In my last article, I detailed how to orchestrate global contrast, sharpness, and local detail during the initial RAW processing phase. While I always recommend doing as much of your digital darkroom adjustment while working directly with your RAW file, if you need precise masking (selecting exactly what parts of photo you want to adjust), you will need to take advantage of Photoshop's more precise tools.
I'm going to build on the idea or directing the viewer's eye where you want it to go by explaining a great technique for greatly expanding the tonal range and apparent sharpness in specific areas of your picture. There are several steps involved, but the results are dramatic, so stick with me.
For purposes of this article, I'm going to assume that you have a basic working knowledge of layers and masks in Photoshop. If the concept of layer blending modes is new to you, this will serve as a good introduction.
1. Do as much of your processing as you can in your preferred RAW editor. This will mostly be global adjustments and tweaks by targeted color range, although some masking is also possible.
2. Export your RAW to PSD format. 8 bits per channel is fine for most color work; I recommend 16 bits for B&W, and the Adobe RGB 1998 color space. (The reasons would occupy a whole other article.)
3. Open your PSD file in Photoshop. Duplicate the background layer (Layer | Duplicate or Cmd/Ctrl-J). If you used the Smart Objects feature in Photoshop's RAW editor, you'll need to rasterize the duplicate by choosing Layer | Rasterize | Smart Object from the menu. I also highly recommending giving your layers self-explanatory names to save yourself time keeping track of what does what in complex, multi-layered files. Name this layer something like "+detail."
4. Desaturate the duplicated layer (Image | Adjustments | Desaturate). A monochrome version of your image will hide the color version for the moment.
5. Change the blending mode of the duplicated layer. Essentially what we're going to do is increase contrast very selectively—not along high-contrast edges (you know, the little halo effect of sharpening filters); instead, we're going to increase the difference between adjacent pixels that are similar in tone. If you push this too far, it will just look like noise—pixels that were almost the same tone (as in a blue sky) are suddenly very different in brightness. The trick here is to use a layer blending mode that increases contrast. There are many of them, and they're listed together in the 4th group of blending modes, as shown here. Access them by clicking on the button that usually says "Normal" at the top of the layers palette. These odd names essentially do the same thing (increase contrast), only in varying strengths. Most are much too strong. For our purposes, try Soft Light or Overlay. The monochrome image disappears, and suddenly you have a higher-contrast image. What happens is that any pixel on this layer which is brighter than middle gray darkens the pixel on the layer below it, and any pixel darker than middle gray darkens the layer below it. A pixel that is exactly 50% gray will have no effect. (If you like, prove this to yourself if you like by filling this layer with 50% gray - Edit | Fill | 50% gray at 100% opacity—and then undo.)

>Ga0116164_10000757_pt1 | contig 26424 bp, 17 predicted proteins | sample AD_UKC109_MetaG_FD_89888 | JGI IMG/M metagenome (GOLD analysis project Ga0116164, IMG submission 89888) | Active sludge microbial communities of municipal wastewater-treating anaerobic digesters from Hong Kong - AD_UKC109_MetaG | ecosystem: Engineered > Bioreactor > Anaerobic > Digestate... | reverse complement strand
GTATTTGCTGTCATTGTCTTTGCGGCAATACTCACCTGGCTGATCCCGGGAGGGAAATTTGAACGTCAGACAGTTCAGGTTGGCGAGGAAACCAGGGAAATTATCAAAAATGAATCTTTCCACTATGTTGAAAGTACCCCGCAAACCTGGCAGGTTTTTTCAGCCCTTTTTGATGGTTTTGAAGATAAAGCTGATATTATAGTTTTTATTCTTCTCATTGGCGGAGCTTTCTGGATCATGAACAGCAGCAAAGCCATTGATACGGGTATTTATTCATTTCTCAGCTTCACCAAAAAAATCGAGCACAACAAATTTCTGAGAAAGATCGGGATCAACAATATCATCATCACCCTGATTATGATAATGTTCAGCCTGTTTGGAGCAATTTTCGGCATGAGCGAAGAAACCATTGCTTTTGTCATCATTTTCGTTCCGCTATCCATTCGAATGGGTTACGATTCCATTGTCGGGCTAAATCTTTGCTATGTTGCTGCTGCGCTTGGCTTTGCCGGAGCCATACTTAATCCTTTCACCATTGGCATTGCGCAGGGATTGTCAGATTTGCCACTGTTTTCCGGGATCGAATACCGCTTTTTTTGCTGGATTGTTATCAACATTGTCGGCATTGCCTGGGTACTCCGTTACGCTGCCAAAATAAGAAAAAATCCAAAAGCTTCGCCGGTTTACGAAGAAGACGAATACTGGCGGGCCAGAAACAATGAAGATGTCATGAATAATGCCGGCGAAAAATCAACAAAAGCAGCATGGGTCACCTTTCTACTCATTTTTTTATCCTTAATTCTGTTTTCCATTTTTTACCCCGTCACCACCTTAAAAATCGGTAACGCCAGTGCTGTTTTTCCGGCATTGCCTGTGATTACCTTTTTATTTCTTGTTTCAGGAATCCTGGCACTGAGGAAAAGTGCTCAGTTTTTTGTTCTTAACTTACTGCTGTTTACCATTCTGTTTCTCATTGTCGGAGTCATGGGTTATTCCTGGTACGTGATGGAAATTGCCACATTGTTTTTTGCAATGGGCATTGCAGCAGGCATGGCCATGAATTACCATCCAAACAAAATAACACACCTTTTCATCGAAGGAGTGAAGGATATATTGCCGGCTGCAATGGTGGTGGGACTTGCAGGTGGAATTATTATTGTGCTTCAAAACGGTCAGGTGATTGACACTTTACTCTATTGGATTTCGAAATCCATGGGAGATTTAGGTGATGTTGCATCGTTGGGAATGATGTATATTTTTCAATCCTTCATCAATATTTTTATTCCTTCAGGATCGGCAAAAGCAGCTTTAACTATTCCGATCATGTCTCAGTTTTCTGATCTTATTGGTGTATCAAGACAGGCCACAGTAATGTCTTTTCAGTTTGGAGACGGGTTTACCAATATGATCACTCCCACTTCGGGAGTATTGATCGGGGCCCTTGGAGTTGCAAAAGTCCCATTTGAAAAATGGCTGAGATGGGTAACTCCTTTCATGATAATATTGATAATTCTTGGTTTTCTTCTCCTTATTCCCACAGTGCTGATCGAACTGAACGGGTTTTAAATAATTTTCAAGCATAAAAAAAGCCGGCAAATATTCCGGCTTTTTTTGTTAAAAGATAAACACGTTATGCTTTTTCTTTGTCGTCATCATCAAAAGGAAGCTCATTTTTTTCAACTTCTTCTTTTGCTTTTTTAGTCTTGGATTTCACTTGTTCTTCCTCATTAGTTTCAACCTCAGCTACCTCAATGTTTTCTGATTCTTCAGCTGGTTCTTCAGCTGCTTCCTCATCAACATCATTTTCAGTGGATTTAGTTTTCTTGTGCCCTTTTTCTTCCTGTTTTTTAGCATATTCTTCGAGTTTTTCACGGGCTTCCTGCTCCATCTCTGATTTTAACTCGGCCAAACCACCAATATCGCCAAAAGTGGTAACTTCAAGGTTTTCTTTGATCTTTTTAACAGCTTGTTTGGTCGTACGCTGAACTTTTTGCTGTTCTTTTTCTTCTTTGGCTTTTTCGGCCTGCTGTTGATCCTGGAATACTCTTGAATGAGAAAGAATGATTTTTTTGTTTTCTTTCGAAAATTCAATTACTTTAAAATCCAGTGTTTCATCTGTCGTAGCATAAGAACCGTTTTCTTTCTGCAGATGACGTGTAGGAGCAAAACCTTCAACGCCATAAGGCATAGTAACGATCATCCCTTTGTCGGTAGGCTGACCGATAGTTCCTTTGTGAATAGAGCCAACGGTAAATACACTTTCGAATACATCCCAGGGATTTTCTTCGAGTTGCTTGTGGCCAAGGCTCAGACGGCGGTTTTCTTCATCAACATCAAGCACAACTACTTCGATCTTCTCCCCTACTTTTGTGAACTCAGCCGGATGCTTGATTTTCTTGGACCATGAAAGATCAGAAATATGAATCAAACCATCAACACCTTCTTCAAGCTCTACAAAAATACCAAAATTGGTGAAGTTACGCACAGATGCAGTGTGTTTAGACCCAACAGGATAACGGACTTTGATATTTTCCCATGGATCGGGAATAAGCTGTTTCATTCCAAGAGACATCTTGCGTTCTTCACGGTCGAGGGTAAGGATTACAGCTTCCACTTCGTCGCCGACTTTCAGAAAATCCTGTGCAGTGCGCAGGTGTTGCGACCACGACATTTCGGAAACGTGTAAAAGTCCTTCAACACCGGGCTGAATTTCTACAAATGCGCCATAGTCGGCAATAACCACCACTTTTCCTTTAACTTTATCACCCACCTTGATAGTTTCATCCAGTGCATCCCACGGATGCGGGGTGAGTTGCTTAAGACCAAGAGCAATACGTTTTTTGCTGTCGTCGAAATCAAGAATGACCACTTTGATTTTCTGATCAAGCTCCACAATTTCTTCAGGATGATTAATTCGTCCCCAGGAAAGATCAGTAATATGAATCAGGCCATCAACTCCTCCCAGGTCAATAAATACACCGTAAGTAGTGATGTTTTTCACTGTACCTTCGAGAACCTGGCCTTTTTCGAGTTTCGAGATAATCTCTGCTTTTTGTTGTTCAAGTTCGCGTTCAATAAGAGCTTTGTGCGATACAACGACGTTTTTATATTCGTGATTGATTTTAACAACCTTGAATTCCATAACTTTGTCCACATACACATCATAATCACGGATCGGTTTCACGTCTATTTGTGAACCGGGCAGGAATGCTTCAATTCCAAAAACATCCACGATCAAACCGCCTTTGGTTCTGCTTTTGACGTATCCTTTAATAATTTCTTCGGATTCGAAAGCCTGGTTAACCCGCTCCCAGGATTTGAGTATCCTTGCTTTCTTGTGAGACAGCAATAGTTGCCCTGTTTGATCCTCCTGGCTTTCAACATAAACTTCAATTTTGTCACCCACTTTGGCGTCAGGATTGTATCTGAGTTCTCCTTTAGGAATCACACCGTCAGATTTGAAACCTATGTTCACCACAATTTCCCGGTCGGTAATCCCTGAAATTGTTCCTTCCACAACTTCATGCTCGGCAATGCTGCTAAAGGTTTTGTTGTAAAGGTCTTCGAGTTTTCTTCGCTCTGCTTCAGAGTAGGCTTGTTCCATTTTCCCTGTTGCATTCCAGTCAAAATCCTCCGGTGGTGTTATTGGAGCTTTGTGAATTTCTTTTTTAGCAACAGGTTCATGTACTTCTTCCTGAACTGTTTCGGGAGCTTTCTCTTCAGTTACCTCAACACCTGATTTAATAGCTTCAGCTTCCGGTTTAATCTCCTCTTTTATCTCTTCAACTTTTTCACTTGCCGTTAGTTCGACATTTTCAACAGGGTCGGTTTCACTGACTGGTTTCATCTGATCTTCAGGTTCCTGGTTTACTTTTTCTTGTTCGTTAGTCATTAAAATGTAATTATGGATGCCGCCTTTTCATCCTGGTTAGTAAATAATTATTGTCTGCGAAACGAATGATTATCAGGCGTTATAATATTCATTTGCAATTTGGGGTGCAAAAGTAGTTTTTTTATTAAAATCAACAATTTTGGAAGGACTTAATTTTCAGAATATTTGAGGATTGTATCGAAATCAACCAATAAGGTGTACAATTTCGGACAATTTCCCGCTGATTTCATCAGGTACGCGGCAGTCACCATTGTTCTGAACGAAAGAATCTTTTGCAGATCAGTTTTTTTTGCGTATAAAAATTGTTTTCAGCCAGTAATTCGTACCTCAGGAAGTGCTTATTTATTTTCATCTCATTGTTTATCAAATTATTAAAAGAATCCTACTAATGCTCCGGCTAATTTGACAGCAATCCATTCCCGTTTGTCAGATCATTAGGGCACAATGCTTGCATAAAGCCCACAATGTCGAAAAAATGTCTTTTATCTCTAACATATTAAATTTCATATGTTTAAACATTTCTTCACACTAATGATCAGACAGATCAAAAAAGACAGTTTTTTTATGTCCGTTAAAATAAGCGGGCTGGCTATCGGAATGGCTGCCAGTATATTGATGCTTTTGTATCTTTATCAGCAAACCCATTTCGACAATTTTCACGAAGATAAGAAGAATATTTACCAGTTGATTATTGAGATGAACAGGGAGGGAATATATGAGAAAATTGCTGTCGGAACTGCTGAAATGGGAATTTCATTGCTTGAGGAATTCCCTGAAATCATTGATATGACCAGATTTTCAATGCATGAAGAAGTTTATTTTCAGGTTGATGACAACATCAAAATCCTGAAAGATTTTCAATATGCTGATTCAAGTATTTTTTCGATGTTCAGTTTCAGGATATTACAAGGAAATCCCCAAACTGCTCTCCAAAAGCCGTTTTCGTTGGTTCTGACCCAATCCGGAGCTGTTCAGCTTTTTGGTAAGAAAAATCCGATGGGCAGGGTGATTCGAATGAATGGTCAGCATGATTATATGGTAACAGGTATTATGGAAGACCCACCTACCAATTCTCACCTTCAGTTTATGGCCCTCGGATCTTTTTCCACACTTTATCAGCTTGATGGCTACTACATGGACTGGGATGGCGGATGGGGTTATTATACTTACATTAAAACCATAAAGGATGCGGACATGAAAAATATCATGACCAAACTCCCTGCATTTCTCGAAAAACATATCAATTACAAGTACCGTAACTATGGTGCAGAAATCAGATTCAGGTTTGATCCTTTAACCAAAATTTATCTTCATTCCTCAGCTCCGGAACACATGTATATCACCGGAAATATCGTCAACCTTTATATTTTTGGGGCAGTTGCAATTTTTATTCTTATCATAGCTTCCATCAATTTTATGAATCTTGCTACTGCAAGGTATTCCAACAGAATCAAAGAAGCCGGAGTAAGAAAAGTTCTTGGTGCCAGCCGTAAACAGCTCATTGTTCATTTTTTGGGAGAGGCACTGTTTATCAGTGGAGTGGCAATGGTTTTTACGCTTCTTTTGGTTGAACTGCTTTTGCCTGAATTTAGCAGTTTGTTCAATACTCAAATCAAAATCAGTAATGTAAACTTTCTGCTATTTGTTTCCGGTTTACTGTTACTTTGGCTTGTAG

6. Choose Filter | Other | High Pass… The optimal radius will depend on the resolution of your image; the higher the resolution, the larger the radius you'll typically use. Tip: Make sure you look at your image at 100% zoom whenever you're evaluating sharpness. For today's digital captures in the 16-22 megapixel range, I usually find 6-12 pixels is about right. WARNING: the enhancement to detail can be so impressive at first, there is a profound tendency to overdo it. Don't!
7. To fine tune the strength of this, you can adjust the layer opacity and the blending mode. Soft Light is the most gentle, followed by Overlay. I almost never need to use the others.)
8. The last but extremely important step is to reveal this enhancement selectively—and this is where too many photographers today get lazy, and kill an image with too much of a good thing. Remember, everything is contextual. If you crank up saturation, contrast, and sharpness everywhere, it's like 1000 voices screaming for the viewer's attention. The idea is to subtly underscore your subject. Also, an unfortunate side effect of the high-pass filter (and similar tools in RAW editors, like the Clarity slider in Lightroom) is a digital halo artifact along high-contrast edges, which we want to hide. So let's add a layer mask: Layer | Layer Mask | Hide All. A black layer mask icon appears, and the effect of the entire +detail layer becomes invisible.
9. Now reveal your detail enhancements only where needed by selecting your subject (feather your selection if necessary to match the optical sharpness of its edges), and filling the selected area with white: Edit | Fill | White. You can use any selection methods you prefer (paths, lasso, marquee, Quick Select, Magic Wand)—or you can simply hand-paint on the layer mask with a white brush. Stay away from high-contrast edges.
10. As you add adjustments in Photoshop, constantly compare the original to your current state by hiding and showing your adjustment layers. I always put all of them into a layer group so I can easily hide and show the entire layer set with one click: Layer | New Group. As your eyes get used to the changes, there is a tendency to overdo it. Comparing will keep you honest!
In the example shown, I used the +detail layer to underscore what I had already done with selective focus and shallow depth of field: I accented the sharpness of the little girl and left the rest untouched. I ended up using the Overlay mode at a layer opacity of 60%. It's subtle, but effective. Try it to enhance texture in rocks, grass, etc.—not in smooth, featureless areas like skies and smooth water. Don't use it on areas that were shot out of focus.